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  3. Brava! I'll be sharing. It was fun to recognize things I do too (interrupt to look up words, hunt for synonyms, etc.) as well as things I could never do (listen to music while writing?!).

    I've discovered that if I upload a sufficiently large file to YouTube and Vimeo (typically in excess of 50 MB), both services will convert it to a pretty sharp FLV (depending on source material, of course). I don't imagine we use the same software, but in Adobe Premiere Elements, I choose "save to computer" -- never their supposedly helpful "online" option -- and then MPEG-2DVD file type in the NTSC TV standard, 720x480 frame size, 29.97 fps. I haven't really explored HD because my connection is too slow and uncertain -- I'd be lucky to get all the way through an upload of that size without the connection crapping out for a second or two at least once. But if you can do it, that would be the way to really get readable type for this kind of video. In general, I think the sharpness here is really pretty good, though.

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  4. I followed your advice and got the coffee first, though I don't have a cat. I am impressed, both by the work it took to put together this video, and the care you put into the creation of every poem. Thank you for sharing your process; and you amaze me even more, the way the image and your "fertile" mind leads you to polished work. I'm fascinated by process, and I find it interesting to see the similarities and the differences to how I create a poem. Like La Belette Rouge said, when it's appropriate to the video, I'd love to hear you doing a reading of more of your poems.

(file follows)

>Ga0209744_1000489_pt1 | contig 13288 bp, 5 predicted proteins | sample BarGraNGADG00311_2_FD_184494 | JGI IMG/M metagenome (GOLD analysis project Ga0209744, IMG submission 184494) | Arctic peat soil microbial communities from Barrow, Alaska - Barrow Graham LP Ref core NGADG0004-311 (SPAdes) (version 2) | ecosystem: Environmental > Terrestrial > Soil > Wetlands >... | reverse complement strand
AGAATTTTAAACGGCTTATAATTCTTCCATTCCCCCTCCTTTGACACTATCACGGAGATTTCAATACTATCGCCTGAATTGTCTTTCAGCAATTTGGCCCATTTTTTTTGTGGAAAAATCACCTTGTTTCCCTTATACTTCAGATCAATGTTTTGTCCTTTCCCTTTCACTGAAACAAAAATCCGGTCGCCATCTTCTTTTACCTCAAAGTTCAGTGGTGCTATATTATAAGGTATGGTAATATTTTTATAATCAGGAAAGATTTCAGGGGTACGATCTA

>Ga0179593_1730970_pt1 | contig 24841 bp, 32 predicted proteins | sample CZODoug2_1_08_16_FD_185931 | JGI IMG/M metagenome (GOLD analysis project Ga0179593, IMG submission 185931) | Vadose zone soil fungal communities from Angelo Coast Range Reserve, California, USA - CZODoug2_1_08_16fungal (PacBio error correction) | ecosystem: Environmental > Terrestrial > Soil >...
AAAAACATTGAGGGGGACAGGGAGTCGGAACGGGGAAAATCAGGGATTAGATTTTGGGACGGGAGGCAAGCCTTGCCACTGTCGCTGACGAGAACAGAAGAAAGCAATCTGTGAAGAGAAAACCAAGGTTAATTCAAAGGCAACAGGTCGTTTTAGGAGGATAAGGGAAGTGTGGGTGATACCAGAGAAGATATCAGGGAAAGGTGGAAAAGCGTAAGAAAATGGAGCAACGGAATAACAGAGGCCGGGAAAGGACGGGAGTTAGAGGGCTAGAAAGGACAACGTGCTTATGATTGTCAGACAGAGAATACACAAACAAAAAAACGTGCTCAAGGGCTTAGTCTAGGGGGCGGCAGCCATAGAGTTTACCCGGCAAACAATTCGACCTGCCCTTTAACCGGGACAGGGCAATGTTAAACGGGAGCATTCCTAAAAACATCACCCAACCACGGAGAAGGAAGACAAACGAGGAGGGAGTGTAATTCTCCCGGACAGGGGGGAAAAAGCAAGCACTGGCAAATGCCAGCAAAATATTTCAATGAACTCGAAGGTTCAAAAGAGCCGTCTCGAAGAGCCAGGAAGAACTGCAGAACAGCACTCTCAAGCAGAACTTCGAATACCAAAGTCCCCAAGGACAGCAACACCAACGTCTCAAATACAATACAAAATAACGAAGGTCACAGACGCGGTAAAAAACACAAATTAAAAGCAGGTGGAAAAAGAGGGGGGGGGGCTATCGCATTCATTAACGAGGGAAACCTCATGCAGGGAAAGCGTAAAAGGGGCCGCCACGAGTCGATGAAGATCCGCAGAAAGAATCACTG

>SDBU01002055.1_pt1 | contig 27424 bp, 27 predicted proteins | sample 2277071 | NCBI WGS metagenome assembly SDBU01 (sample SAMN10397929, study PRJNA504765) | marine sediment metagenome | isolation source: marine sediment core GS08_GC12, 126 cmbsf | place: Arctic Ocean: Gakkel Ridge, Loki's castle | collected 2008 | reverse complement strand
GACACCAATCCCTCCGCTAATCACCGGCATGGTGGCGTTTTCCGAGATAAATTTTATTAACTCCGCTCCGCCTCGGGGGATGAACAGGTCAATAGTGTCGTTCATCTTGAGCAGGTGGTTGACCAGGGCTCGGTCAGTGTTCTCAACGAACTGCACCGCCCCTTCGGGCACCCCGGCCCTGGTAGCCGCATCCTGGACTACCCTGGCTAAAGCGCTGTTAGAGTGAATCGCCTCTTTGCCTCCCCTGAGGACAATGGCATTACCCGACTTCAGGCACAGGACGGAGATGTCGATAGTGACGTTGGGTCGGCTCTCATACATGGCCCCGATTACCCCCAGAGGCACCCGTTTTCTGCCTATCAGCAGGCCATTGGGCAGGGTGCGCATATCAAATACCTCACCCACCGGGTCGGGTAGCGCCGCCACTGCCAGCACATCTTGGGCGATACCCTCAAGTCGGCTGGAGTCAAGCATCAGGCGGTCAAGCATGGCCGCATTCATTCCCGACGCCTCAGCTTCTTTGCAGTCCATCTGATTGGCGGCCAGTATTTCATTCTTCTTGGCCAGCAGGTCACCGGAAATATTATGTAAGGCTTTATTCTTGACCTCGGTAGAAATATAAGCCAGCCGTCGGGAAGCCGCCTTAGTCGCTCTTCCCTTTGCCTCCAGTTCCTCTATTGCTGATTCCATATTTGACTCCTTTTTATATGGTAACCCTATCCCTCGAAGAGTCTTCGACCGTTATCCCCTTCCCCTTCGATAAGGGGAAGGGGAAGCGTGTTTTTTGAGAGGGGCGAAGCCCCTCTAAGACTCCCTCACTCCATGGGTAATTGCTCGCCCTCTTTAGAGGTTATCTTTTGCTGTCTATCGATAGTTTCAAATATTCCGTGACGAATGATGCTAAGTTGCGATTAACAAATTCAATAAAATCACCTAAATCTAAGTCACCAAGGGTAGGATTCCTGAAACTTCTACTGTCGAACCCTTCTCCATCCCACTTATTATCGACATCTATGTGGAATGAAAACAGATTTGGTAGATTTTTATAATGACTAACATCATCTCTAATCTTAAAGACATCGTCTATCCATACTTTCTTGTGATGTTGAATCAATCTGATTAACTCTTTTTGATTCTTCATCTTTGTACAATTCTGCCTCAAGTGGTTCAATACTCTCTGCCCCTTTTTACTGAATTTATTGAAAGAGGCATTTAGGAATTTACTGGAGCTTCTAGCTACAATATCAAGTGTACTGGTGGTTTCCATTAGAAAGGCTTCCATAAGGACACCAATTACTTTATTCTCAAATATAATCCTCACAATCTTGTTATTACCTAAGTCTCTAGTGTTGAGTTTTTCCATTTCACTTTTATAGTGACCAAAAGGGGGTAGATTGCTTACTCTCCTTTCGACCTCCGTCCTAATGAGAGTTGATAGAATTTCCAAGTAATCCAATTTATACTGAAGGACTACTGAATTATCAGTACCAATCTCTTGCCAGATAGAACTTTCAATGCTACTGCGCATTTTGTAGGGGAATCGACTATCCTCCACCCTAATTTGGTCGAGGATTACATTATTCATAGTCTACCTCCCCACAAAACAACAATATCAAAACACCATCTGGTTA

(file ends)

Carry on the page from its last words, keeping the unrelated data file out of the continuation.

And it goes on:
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  5. quite creaive! Inspirational and inciting!

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  6. Ha ha...first off, I loved it. Second, when I work nowadays (with all the technology at our disposal), I do work dissonantly, interrupted by many things, searches, music, etc etc. I like the feeling of keyboards, I like to hear the clicking but in my heart my favorite way to write anything is in a corner of a coffee shop with my pen and paper, scratching away, new lines, correcting, etc. I work better in the silence of my head without the distractions; however, I don't do that much because I don't have that sort of time.

    Happy Weekend!

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  7. I'm always fascinated by process videos, especially of creative people at work. You and I share some things, working online instead of on paper (I now find it much easier to "think" online than on paper), listening to music (though I don't always do that), and doing research to make sure any facts used are correct. I keep a very ragged dictionary near my desk (I don't use a thesaurus at all).